If you are an American or other Christian in Baghdad when the infantry marches out to fight the cavalry on the plain, get on the next flight out. There won’t  be any more. favicon

11 thoughts on “The View From Olympus: The Fall of Baghdad”

  1. If ISIS has been using Kobane as a strategic diversion, they will be repeating the tactic of the PAVN and VC, who used the siege of Khe Sanh to distract the attention of the US and South Vietnam away from the real targets, which were Hue City and Saigon. It worked back then and it seems to be working now. Why don’t we ever learn?

  2. Let’s hope they built a 100 kiloton nuke into the foundation of the Emerald City in Baghdad.

  3. The “Indians circling the wagon train” is a pure Hollywood invention – the closest actual event was the Wagon Box Fight. The Plains Indians simply did not have the cultural background for protracted, organized combat. The Little Big Horn was an accidental collision than a planned battle. The same day, Benteen and Reno had no real problem winning battles at the same odds that Custer faced – but in prepared defensive positions with carbines readied for long-range fire.

    One Armored Cavalry Regiment in Humvees would obliterate all ISIS field forces – but would lack the manpower to dig them out of the towns and cities.

  4. You should write a book about how the Apache didn’t know jack squat about light cavalry and light infantry tactics. Especially about how Geronimo, who, according to you, couldn’t organize for combat, yet somehow assembled 4,000 warriors to ambush Custer. Him and Victorio. Both losers! Didn’t know anything about warfare.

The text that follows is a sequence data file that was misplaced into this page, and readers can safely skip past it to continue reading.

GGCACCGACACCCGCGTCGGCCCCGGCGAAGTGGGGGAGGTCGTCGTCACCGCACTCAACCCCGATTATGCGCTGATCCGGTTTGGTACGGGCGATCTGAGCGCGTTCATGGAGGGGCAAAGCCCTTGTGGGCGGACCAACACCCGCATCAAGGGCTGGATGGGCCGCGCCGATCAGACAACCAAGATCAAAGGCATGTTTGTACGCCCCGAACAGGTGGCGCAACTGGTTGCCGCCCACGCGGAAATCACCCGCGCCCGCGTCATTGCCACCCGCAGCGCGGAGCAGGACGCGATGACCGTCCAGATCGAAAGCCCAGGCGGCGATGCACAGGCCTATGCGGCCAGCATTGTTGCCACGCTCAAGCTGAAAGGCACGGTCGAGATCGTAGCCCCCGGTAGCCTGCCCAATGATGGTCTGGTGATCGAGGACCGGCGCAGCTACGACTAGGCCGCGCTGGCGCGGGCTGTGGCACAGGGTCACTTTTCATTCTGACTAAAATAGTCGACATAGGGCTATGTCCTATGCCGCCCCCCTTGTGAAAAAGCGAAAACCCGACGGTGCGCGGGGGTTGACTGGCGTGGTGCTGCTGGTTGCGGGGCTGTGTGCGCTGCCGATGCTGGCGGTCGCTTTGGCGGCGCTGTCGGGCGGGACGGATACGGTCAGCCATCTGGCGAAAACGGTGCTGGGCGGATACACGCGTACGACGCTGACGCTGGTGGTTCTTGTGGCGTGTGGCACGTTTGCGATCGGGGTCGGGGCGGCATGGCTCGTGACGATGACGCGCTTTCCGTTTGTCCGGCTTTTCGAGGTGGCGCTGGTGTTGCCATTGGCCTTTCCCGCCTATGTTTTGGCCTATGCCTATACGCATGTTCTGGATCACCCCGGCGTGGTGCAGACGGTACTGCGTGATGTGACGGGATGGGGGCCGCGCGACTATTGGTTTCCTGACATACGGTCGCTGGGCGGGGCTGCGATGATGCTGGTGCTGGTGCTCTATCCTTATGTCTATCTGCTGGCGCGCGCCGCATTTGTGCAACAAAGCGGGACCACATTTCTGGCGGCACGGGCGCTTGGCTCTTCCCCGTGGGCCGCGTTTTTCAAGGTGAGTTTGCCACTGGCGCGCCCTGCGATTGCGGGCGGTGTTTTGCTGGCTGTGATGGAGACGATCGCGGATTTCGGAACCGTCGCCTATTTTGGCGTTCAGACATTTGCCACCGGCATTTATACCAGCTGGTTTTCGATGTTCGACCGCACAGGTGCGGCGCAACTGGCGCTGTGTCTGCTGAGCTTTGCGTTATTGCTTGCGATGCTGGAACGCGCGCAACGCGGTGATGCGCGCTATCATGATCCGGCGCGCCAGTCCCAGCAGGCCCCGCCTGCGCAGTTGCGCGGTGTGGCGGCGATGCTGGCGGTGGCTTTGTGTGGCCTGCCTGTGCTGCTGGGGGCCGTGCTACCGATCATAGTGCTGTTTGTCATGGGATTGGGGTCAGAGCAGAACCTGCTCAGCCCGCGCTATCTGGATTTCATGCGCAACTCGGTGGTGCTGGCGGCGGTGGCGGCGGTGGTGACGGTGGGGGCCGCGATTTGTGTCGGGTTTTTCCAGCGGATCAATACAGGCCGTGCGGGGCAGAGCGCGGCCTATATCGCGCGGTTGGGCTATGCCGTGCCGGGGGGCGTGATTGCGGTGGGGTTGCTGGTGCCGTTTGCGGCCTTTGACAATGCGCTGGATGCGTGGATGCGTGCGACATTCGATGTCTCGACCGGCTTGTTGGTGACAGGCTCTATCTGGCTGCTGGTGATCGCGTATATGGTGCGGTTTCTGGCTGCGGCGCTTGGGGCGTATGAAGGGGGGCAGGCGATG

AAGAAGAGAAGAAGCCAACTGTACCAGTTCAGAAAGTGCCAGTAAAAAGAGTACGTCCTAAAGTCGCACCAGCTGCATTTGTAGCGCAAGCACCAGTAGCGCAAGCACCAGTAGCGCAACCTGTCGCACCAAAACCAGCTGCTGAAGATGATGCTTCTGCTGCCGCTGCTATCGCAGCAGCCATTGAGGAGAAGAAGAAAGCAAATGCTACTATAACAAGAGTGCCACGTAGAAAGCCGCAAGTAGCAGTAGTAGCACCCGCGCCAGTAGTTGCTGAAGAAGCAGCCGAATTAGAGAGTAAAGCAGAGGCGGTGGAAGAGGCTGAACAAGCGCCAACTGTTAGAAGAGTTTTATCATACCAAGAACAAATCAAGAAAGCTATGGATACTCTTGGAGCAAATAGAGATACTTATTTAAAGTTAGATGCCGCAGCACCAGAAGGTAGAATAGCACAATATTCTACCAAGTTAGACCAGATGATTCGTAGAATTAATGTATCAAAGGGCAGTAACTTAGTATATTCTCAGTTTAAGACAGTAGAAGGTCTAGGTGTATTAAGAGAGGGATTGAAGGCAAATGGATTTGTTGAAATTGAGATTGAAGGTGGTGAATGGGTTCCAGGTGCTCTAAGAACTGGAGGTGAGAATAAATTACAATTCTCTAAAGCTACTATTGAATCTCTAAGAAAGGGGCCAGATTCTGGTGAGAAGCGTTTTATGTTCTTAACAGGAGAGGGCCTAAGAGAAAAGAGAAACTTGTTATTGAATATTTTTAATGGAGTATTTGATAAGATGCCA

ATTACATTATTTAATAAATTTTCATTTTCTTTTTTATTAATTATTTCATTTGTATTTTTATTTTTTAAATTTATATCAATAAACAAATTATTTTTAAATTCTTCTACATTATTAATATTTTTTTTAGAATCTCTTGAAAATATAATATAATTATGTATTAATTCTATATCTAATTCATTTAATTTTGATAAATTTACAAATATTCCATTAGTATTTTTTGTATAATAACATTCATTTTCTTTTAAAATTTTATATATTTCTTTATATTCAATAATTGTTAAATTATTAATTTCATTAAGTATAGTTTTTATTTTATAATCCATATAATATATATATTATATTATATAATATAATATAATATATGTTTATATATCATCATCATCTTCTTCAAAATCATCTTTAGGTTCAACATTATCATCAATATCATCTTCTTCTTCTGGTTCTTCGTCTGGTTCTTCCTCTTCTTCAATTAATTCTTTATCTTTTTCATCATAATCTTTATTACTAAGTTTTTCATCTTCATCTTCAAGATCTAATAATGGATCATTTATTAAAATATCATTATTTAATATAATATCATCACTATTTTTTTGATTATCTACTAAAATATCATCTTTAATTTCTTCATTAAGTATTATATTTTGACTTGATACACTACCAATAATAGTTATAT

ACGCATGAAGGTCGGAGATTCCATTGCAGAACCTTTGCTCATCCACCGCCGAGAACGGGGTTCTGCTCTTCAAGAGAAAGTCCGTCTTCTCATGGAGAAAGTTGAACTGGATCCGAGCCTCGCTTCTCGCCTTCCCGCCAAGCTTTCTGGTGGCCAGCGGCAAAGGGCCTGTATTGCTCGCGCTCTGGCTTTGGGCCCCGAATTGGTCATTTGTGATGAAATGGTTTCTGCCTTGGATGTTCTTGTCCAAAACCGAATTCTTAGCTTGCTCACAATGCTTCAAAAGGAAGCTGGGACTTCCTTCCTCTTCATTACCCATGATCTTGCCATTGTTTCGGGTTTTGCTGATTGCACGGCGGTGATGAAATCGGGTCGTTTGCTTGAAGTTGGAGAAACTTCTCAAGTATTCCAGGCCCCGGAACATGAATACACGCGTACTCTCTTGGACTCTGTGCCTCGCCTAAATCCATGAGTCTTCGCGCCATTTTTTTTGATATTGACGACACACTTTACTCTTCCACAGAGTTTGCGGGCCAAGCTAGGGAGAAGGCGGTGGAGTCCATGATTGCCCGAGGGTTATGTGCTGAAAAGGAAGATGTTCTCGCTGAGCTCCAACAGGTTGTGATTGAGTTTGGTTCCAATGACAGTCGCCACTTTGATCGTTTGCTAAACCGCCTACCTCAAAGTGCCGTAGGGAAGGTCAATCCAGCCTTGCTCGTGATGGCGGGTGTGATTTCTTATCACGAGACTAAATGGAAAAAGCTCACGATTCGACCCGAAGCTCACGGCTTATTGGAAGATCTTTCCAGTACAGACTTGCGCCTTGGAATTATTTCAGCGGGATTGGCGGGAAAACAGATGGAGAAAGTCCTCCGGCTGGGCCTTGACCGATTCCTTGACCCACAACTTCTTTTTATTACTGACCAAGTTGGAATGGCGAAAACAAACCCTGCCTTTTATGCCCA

And if you knew anything about our military. . .if over 150K soldiers could not defeat a bunch of farmers and shop owners, what makes you think the a few thousand could? Our military does not know how to fight 4GW. My gosh, our military doens’t even know how to live in tents any more. Gotta have contractors go in and build pre-fabs with floors.

    ISIS would not fight a pitched battle. You should really study more. I suggest you start with Mao on Guerrilla warfare.

  5. The “Apache” ( the correct word is ‘Dineh’), like all horse nomads, knew quite a bit about raiding – which was of absolutely no use when the U.S. Infantry showed up in the winter. There is NO movie about that, so the activities that made up 50% of the effort in the Indian Wars are quite invisible to you.

    The Little Big Horn was the largest concentration of Indians in History (,2500 combatants) – bigger than Fallen Timbers (1,600), Tippecanoe (1,200) or Horseshoe Bend (600). The average Plains Indian warband was about 120 braves (only 20% armed with rifles)

    The understrength US forces had a busy time chasing down Indian warbands in the western wastelands, to be sure. However those campaigns ended with total defeat for the Indians. BTW, you are aware that neither Genonimo nor Errol Flynn were actually present at the Greasy Grass(a.k.a Little Big Horn)

    “And if you knew anything about our military. .” In 27 years of playing Army, I picked up a few tidbits of information. BTW, war movies a a lousy source of info, except for ‘Fury’, which is closer to reality than you might think.

    “if over 150K soldiers could not defeat a bunch of farmers and shop owners, what makes you think the a few thousand could?” US forces decisively defeated the insurgency in Iraq, killing over 50,000 local insurgents and foreign fighters. Then we were ordered to go home and a group from Syria moved in a year later. I did say that “digging the bugs out of their holes” would require more than a Armored Cavalry Regiment, bur this time we could actually build a real Iraqi Army to do that.